Conclusions: The intervention and study procedures were found to be feasible for patients, primary care practice staff, and mental health specialists. A sufficiently powered pragmatic trial on mental health specialist video consultations should be conducted to investigate their effectiveness in routine care.

Trial Registration: German Clinical Trials Register DRKS00015812;

JMIR Ment Health 2021;8(3):e22569



Primary Care Mental Health

Depression and anxiety disorders are two of the three most prevalent mental disorders and cause substantial global and individual disease burden [1]. Patients with depression or anxiety disorders are often treated exclusively in primary care, which brings the primary care physician in a crucial position for mental health care [2-4]. Most primary care physicians provide comprehensive care to their patients. However, a substantial proportion of patients with severe conditions and somatic comorbidities are not adequately treated. They need more specialized care; however, their access is often impeded by (1) long waiting times at the provider’s end, (2) older patients’ immobility because of increasing multimorbidity in an aging society, and (3) an emphasis on assessment and treatment of somatic symptoms because of guideline recommendations [5,6]. To resolve these challenges, it is essential to develop health care models that combine the easily accessible environment of primary care and the expertise in timely diagnostics and therapy of a mental health specialist.

Health care models, which may provide a tailored treatment for patients initially presenting to their primary care physician, have been developed. In some of these models (eg, collaborative care), the primary care physician is supported by a care manager, who tracks patients per telephone, conducts psychological assessments, and presents the data to a mental health specialist, often a psychiatrist [7,8]. The mental health specialist monitors the patients by scanning the case reports and can intervene, if necessary, by prescribing drugs or scheduling face-to-face consultations. In other models, the primary care team and mental health specialist are colocated [9-11]. The mental health specialist provides team-based specialized treatment as a routine part of primary care, such as goal setting together with patients, patient activation, and psychosocial care. In the practice, direct cooperation allows patients to be referred by warm handoffs instead of conventional referral forms. Regardless of whether a mental health specialist is locally present, these health care models provide more direct access to specialized care for mental health patients and foster cooperation between primary and specialized mental health care.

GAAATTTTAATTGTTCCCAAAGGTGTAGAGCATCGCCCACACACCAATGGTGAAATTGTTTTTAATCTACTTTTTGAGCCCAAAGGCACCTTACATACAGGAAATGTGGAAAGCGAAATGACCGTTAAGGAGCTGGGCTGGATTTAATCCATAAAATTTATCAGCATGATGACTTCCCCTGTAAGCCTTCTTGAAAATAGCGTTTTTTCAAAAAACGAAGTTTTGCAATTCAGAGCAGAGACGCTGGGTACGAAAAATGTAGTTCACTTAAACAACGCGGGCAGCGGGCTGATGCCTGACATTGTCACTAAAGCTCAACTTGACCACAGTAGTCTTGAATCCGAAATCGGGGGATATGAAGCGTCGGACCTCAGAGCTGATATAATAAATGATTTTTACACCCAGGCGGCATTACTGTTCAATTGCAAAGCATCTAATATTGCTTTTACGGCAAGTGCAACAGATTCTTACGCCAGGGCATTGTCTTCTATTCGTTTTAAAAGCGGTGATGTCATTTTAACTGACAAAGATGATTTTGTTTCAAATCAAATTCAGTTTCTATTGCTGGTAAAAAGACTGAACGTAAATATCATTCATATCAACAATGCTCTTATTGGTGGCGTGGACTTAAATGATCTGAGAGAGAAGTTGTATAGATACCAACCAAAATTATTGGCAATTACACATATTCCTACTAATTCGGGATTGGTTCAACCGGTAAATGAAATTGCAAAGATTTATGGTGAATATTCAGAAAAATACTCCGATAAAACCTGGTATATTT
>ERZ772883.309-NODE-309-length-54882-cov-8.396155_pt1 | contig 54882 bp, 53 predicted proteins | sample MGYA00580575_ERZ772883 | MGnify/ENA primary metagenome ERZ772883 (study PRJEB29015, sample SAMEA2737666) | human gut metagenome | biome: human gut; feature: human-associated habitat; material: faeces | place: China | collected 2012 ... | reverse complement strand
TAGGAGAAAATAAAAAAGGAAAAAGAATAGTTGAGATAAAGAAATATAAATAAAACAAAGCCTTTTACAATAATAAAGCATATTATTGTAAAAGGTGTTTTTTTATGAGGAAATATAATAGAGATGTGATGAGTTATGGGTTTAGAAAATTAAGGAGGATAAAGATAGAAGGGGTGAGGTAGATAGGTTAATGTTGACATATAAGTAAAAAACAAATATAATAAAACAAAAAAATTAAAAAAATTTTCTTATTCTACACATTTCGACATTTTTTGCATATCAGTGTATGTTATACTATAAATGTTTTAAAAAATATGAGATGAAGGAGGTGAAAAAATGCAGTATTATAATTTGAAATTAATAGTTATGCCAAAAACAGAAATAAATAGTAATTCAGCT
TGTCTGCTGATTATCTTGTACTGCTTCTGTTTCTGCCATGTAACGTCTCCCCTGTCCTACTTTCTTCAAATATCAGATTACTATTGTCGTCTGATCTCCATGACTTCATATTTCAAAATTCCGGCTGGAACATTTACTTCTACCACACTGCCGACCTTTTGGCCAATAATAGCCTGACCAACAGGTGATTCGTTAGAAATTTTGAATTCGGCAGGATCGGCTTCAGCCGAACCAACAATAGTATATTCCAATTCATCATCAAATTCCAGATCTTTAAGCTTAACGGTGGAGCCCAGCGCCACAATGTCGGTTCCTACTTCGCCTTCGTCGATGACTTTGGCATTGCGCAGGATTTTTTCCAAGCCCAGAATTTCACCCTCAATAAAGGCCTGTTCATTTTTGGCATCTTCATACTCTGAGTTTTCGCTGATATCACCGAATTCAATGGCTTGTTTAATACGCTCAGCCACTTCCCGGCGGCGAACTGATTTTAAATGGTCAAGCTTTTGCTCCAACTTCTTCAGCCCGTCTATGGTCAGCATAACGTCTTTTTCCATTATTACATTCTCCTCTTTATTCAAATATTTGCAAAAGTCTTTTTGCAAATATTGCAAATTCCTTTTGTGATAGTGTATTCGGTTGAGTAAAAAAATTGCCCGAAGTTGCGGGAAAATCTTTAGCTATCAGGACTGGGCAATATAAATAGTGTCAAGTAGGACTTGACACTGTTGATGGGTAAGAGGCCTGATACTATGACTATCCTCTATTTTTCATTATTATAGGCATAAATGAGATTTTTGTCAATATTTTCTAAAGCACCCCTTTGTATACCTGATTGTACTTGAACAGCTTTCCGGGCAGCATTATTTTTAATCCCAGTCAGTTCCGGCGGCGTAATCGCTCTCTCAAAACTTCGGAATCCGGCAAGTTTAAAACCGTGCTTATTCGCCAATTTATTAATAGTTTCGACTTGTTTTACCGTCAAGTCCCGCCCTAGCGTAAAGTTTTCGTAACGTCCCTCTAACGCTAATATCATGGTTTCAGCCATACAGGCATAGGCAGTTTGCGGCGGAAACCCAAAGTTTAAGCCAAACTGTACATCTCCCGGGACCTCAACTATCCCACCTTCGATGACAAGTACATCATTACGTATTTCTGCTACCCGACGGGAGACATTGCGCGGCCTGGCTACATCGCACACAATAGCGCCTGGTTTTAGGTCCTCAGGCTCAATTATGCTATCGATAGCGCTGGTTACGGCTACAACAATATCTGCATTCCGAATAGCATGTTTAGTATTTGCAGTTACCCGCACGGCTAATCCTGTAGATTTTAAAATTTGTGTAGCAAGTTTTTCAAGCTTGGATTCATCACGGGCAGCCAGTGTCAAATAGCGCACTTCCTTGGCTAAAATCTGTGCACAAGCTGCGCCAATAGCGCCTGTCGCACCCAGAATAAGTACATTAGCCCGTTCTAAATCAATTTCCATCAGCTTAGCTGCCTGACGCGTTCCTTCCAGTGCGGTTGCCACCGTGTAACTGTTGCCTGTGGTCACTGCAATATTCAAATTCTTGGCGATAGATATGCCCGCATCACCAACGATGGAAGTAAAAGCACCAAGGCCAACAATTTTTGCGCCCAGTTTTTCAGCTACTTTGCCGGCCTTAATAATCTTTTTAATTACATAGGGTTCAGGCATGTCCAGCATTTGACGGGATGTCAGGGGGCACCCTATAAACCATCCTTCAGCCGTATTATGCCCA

These integrated care models are promising and have been successfully implemented, particularly in the US health care system. However, small and remote primary care practices struggle with the implementation of these care models. In European countries, such as the United Kingdom, France, and Germany, where the mean number of physicians per practice is lower than that in the United States, practices with 1 or 2 doctors often do not have the financial resources to employ an additional mental health specialist [12]. Especially in the German health care system, integrated mental health care models have rarely been implemented so far. Therefore, it is essential to develop and evaluate innovative modes to put these integrated care approaches into practice.

Mental Health Specialist Video Consultations